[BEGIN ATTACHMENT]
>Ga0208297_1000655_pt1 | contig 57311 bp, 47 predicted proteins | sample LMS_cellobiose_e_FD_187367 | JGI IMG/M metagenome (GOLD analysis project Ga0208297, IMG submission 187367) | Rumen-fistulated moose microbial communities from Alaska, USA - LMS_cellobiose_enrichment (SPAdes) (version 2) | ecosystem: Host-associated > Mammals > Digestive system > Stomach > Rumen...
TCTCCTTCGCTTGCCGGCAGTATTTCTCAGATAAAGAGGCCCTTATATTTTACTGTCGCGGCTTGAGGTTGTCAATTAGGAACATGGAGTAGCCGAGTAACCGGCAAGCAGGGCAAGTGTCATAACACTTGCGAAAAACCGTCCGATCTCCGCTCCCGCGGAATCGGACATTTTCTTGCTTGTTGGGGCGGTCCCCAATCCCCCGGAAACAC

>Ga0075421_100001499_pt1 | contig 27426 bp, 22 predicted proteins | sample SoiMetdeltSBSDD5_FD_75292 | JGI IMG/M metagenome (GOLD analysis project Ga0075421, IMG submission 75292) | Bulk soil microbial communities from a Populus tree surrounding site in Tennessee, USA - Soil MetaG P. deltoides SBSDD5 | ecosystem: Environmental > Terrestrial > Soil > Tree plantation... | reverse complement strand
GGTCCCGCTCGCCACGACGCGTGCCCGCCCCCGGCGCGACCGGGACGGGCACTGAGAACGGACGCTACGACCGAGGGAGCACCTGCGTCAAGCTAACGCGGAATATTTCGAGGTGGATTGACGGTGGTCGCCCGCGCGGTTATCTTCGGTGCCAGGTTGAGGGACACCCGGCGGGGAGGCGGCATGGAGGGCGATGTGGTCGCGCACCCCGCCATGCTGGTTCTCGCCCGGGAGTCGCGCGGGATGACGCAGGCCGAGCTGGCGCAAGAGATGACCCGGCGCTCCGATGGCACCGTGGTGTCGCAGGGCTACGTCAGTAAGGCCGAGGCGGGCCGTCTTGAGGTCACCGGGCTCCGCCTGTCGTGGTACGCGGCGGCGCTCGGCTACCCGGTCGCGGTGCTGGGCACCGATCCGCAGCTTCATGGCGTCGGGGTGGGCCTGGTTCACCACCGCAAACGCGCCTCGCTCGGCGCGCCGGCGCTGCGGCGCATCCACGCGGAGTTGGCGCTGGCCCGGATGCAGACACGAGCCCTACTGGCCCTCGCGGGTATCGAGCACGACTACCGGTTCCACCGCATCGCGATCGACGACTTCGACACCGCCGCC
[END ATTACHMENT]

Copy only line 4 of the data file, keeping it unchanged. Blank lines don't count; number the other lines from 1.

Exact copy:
GGTCCCGCTCGCCACGACGCGTGCCCGCCCCCGGCGCGACCGGGACGGGCACTGAGAACGGACGCTACGACCGAGGGAGCACCTGCGTCAAGCTAACGCGGAATATTTCGAGGTGGATTGACGGTGGTCGCCCGCGCGGTTATCTTCGGTGCCAGGTTGAGGGACACCCGGCGGGGAGGCGGCATGGAGGGCGATGTGGTCGCGCACCCCGCCATGCTGGTTCTCGCCCGGGAGTCGCGCGGGATGACGCAGGCCGAGCTGGCGCAAGAGATGACCCGGCGCTCCGATGGCACCGTGGTGTCGCAGGGCTACGTCAGTAAGGCCGAGGCGGGCCGTCTTGAGGTCACCGGGCTCCGCCTGTCGTGGTACGCGGCGGCGCTCGGCTACCCGGTCGCGGTGCTGGGCACCGATCCGCAGCTTCATGGCGTCGGGGTGGGCCTGGTTCACCACCGCAAACGCGCCTCGCTCGGCGCGCCGGCGCTGCGGCGCATCCACGCGGAGTTGGCGCTGGCCCGGATGCAGACACGAGCCCTACTGGCCCTCGCGGGTATCGAGCACGACTACCGGTTCCACCGCATCGCGATCGACGACTTCGACACCGCCGCC